Guest Column:

Come on, what’s next? We have steering wheel “clubs” and annoying car alarms that blare out for the wrong reasons; do we now have to install little alarms onto every single component on our cars to prevent theft? I hope it doesn’t come down to that.

A catalytic converter was stolen Jan. 5 from my daughter’s boyfriend’s 1990 Toyota 4Runner right in front of our house at the 5100 block on Palm Drive in La Cañada. OK, it was raining on that Saturday night and our street is dark, but it seemed it was done right under our very noses.

We discovered the part was missing the next morning when the vehicle was started and sounded like a Daytona race car. I asked if it normally sounded that loud, and my daughter’s boyfriend, Shant, screamed over the now very loud engine noise, “No way, something’s changed.” He killed the engine and dangled from his passenger seat beneath his vehicle like a rag doll looking for something under his bed. I bent down and cocked my head to have a look also, and we both saw that a pipe was obviously missing, and a gap was where a catalytic converter once was firmly bolted.

The only trace of the converter at the scene were four bolts scattered on the rain-reflected asphalt like threaded soldiers who gave it their all but couldn’t hold up their line of defense — and the pliers that were used to kill them.

Our family watchdog, Sadie, was off duty that night with the heavy rains, courtesy of a note from the head of the household, and was snug in her bed inside the house. Otherwise, she and the two dogs across the street would have certainly barked vehemently at all passersby and anyone suspiciously lurking around any vehicle.

What the heck is a catalytic converter and what makes it so valuable to thieves? We all know that cars are known to contribute to cities’ smog problems, and to help solve those problems, cities, states and the federal government created clean-air laws that restricted the amount of pollution that cars can produce. Over the years, automakers have made many refinements to car engines and fuel systems to keep up with these laws. One of these changes came about in 1975 with an interesting device called a catalytic converter, which is an elongated metal, horizontal cylinder that intersects an exhaust pipe.

The function of the catalytic converter is to convert harmful pollutants into less harmful emissions before they ever leave a car’s exhaust system. And, we later learned that the materials (including platinum) are very expensive. The location of a catalytic converter in most cars is located under the vehicle on the driver’s side.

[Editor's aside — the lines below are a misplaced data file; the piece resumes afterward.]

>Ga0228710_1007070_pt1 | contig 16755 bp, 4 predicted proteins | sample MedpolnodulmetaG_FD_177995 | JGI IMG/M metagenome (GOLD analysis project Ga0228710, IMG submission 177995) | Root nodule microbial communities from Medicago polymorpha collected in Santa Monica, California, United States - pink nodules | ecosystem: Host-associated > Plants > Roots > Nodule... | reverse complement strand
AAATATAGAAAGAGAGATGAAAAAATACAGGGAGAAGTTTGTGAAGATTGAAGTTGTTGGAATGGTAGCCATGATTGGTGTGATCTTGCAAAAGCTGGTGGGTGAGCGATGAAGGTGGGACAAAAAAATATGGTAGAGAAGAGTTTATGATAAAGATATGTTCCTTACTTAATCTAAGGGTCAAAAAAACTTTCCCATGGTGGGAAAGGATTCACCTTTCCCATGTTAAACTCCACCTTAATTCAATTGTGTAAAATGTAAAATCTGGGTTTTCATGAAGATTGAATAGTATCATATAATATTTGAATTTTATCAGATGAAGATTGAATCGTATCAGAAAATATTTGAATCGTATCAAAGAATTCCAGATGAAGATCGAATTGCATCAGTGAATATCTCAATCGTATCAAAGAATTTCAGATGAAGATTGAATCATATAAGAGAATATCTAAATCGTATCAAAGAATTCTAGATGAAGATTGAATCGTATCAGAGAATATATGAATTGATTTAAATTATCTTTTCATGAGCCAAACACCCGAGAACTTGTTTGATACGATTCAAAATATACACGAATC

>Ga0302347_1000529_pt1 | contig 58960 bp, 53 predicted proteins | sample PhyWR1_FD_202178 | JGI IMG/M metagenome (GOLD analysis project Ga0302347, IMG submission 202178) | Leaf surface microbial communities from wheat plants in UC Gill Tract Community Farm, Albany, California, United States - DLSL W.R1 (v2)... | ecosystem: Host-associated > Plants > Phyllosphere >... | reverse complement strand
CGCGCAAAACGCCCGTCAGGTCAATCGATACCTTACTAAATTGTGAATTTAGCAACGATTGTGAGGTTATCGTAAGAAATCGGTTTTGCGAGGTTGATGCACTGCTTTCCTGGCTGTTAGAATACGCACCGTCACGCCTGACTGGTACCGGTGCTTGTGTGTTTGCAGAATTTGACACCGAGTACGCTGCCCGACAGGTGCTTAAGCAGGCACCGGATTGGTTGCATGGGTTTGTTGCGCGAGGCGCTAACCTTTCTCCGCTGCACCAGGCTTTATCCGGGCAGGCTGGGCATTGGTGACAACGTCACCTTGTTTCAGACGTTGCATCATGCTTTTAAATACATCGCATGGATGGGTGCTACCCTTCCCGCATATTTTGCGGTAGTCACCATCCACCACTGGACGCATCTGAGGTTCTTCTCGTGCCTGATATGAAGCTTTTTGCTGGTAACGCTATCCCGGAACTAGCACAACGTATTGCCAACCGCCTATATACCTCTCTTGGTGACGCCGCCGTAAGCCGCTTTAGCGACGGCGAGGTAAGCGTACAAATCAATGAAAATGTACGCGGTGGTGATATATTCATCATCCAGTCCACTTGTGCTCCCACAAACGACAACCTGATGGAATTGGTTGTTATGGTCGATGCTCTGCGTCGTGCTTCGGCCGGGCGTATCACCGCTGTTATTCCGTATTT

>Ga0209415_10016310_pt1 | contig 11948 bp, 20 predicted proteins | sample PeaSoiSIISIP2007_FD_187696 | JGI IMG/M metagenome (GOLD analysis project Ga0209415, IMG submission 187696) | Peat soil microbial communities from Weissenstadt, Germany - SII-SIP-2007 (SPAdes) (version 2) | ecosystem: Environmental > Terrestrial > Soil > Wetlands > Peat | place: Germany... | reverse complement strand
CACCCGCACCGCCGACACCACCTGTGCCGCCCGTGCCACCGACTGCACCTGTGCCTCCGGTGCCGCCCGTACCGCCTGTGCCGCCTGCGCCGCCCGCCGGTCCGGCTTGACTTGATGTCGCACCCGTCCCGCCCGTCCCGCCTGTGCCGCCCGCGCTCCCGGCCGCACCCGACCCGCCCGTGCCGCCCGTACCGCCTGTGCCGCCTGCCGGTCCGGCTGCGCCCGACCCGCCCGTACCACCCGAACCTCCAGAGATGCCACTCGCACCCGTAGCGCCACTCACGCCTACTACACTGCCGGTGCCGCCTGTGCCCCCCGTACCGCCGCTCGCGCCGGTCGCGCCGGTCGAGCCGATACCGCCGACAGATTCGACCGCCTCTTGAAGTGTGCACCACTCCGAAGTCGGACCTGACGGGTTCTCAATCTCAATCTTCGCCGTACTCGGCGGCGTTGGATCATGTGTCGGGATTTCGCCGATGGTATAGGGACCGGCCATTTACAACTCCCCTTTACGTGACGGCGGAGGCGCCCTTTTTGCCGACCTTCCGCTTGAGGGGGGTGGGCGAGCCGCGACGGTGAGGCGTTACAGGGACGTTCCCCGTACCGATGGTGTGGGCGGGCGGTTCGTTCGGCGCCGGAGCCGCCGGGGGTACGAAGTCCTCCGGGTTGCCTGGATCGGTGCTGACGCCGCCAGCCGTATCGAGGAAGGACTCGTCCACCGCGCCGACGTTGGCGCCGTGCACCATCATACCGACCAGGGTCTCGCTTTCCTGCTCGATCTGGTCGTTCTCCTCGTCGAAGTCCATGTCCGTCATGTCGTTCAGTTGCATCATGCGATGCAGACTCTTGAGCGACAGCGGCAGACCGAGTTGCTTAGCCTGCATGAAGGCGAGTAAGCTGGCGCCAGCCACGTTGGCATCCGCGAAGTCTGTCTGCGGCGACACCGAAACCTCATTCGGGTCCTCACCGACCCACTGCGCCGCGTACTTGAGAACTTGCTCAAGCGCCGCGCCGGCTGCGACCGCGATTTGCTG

We called the Crescenta Valley Sheriff’s Station and they quickly responded with two officers, Deputies Acebedo and Castaneda, to file a report. I later chatted with Det. Sgt. Ray Harley from the station, and he said, “Unfortunately, we’re seeing more and more of these types of thefts in our CV-LCF area. I recommend what you’d expect: common sense “Neighborhood Watch” programs, lighted areas in front of your homes where vehicles may be parked, and park your vehicles in garages if you have them.

At the scene Dep. Castaneda advised, “The high-priced part commands a demand out there on the streets. Also, the part is easily accessible from most cars, especially on light trucks, which are higher off the ground.”

We got Shant’s vehicle fixed up for $200 including labor, but that used a universal converter. An original would have cost him $600 alone, not including labor. Late model vehicles go higher, into the high hundreds, and can even go over a thousand dollars. Now that’s bling!

As it turns out, there hasn’t been a demand for small alarms for auto components. However, there are devices that clamp onto catalytic converters that can deter theft.

Go figure.


KEN KHTEIAN is semi-retired and has been a La Cañada resident for 13 years. He has traveled the world as the director of airline sales for a company that manufactures commercial airline equipment. He is an avid jogger in the hills and mountains of LCF and enjoys reading novels (a habit picked up from long airplane flights taken during his career).

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